I know I will need a lot of patience with such young plants, but I can't help thinking about the gorgeous blooms I might, with luck, see in a few years.
|Sir Henry Segrave, 1932, at the Heritage|
I have become very interested in older hybrid teas and am trying to assemble a modest collection of the rarer varieties.
|Lady Mary Fitzwilliam, before 1880, at the Heritage|
There is very little information about these roses, so I have always considered them an exciting gamble.
|Snowbird, 1936, at the Heritage|
I found very few to be total disasters (Nancy Lee is my worst purchase to date, with constant mildew and delicate blooms with lots of tissue thin petals that never open).
|Nancy Lee, 1879, in my garden|
Some of my best roses have turned out to be Pernetianas.
|Mrs. Arthur Robert Wadell, 1909, at the Heritage|
They are notorious for succumbing to blackspot, but at least those few that I grow are quite resistant to mildew and rust. Girona has been a healthy vigorous rose. Etoile de Few blackspotted a little in our cool spring but has retained most of its glossy healthy foliage with no rust and just a bit of late season mildew. Mine is a two year old plant now and has produced consistently good blooms, a terracota orange in spring and a coral pinky orange in the fall.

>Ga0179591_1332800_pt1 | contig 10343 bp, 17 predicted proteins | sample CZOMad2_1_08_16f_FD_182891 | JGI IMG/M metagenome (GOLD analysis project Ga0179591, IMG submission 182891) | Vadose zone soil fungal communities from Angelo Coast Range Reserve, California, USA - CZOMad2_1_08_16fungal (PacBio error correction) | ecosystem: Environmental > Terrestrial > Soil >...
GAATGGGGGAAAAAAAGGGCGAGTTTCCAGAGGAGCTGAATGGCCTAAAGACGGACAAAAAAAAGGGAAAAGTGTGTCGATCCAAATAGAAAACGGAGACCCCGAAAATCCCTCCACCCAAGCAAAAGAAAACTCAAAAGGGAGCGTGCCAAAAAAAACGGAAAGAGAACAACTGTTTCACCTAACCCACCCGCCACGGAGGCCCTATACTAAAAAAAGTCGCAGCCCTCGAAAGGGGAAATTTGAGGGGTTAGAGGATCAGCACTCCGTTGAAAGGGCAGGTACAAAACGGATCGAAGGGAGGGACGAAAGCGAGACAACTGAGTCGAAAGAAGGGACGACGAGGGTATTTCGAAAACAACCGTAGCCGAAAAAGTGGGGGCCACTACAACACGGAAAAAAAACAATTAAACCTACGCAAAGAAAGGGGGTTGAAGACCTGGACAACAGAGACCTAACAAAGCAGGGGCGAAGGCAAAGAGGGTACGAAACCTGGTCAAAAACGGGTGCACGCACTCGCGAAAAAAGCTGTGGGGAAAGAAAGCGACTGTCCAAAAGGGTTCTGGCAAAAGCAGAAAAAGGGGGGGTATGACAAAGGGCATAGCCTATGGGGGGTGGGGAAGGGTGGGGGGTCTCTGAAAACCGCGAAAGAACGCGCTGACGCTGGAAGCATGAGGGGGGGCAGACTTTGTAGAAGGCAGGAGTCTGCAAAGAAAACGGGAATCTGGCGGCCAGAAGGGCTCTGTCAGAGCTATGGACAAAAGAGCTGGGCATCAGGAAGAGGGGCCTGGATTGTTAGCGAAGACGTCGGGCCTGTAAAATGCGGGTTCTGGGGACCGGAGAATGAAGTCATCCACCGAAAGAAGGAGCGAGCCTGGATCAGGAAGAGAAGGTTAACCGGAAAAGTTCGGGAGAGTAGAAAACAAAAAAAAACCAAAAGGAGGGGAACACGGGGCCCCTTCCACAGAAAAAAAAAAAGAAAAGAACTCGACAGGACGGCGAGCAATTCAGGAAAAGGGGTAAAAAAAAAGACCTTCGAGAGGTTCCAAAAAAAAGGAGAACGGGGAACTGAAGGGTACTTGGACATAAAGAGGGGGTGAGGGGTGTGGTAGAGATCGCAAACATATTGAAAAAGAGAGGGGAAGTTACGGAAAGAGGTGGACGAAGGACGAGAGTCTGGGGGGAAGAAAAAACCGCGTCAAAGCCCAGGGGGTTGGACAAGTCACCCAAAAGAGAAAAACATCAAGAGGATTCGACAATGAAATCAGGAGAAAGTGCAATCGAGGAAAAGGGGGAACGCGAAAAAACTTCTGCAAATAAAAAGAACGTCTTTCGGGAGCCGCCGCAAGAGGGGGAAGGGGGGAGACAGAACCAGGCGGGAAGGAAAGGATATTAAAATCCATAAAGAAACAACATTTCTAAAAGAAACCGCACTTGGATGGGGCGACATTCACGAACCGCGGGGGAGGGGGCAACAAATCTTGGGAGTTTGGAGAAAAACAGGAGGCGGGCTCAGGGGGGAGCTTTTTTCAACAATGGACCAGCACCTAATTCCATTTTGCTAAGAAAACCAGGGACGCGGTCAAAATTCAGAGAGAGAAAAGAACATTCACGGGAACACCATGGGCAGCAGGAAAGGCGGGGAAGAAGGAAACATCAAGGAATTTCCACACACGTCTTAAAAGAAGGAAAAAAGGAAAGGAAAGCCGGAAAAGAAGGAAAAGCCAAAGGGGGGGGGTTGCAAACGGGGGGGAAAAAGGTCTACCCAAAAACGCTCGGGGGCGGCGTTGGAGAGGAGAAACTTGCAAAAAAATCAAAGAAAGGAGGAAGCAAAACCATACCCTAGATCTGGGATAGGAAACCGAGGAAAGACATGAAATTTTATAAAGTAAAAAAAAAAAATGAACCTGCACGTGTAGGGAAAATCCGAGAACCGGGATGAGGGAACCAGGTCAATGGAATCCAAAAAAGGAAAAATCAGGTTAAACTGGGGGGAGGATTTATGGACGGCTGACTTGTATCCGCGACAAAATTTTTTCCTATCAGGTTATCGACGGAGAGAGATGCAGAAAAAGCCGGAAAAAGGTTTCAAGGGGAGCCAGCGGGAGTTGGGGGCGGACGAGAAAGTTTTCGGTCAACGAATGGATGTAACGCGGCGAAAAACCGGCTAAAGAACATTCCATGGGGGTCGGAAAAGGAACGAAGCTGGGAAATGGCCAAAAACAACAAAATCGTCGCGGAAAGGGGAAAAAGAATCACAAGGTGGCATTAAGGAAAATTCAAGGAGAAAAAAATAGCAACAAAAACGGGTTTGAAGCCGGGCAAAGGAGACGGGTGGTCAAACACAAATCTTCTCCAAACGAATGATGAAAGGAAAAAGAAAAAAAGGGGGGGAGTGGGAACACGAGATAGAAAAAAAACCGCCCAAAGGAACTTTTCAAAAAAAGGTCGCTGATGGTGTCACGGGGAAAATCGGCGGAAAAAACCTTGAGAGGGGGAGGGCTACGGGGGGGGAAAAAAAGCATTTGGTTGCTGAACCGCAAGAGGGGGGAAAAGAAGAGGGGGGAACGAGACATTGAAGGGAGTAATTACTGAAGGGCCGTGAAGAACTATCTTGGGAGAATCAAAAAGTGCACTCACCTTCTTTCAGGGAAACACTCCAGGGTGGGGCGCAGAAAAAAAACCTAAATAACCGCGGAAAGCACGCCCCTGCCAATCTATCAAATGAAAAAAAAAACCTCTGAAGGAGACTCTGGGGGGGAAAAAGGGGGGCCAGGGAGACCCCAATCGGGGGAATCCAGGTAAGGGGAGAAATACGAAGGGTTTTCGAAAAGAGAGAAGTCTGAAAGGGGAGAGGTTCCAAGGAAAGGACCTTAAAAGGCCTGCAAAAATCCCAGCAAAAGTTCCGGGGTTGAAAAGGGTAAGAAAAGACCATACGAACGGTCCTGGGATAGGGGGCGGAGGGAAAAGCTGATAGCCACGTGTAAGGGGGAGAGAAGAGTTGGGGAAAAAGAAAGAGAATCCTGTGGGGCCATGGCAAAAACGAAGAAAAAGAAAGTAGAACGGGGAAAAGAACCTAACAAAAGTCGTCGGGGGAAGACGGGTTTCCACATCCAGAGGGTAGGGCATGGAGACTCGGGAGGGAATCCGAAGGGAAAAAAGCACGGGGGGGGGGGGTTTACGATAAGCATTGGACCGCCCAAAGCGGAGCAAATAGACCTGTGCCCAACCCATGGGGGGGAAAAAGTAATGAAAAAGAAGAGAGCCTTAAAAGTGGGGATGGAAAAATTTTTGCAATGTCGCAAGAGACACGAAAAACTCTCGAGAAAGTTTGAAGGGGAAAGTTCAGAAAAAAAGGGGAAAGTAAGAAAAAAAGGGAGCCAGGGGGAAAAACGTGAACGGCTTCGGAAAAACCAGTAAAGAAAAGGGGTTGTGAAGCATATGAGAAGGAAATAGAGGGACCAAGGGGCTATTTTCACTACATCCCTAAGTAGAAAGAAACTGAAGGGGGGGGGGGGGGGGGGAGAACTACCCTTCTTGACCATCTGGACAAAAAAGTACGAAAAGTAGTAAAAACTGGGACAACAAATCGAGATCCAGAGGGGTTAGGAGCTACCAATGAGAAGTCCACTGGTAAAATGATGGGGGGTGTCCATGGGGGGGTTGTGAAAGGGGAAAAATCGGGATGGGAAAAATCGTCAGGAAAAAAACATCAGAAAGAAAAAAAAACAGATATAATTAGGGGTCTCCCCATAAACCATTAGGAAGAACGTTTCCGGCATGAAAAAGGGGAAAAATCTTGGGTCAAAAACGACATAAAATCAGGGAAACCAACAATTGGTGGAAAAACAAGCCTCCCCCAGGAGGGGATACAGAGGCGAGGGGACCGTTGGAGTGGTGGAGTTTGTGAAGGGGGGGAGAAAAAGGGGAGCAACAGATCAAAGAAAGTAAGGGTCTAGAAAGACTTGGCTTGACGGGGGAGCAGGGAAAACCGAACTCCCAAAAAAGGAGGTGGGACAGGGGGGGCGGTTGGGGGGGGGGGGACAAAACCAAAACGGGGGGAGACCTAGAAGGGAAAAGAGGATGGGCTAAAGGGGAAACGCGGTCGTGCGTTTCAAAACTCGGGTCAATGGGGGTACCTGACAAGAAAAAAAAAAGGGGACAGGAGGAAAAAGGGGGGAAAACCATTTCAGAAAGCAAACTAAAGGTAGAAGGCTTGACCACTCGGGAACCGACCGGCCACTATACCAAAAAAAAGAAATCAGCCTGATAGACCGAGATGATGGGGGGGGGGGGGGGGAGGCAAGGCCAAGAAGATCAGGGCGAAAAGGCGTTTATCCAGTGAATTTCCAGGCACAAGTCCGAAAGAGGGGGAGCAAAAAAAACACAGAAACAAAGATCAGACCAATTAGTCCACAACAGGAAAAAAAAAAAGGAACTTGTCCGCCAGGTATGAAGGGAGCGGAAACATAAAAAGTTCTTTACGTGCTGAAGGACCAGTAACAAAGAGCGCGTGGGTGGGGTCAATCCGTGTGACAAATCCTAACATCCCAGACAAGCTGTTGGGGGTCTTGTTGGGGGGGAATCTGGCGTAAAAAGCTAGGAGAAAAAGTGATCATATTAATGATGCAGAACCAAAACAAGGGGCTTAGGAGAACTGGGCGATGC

|Etoile de Feu, 1921, in my garden|
I am also very excited about "Lykke Dazla", a mystery pernetiana. My plant is very young but bushy and well foliated so far, without any disease.
|"Lykke Dazla", unknown, in my garden|
My most recent shipment of 8 arrived last week.
|My 8 debutantes|
I expect to keep most or all of them in large pots. Some older own root hybrid teas are not super vigorous and in my yard at least benefit from being in loose organic potting mix as opposed to heavy rocky clay in the ground. I can't wait to see their first blooms next spring.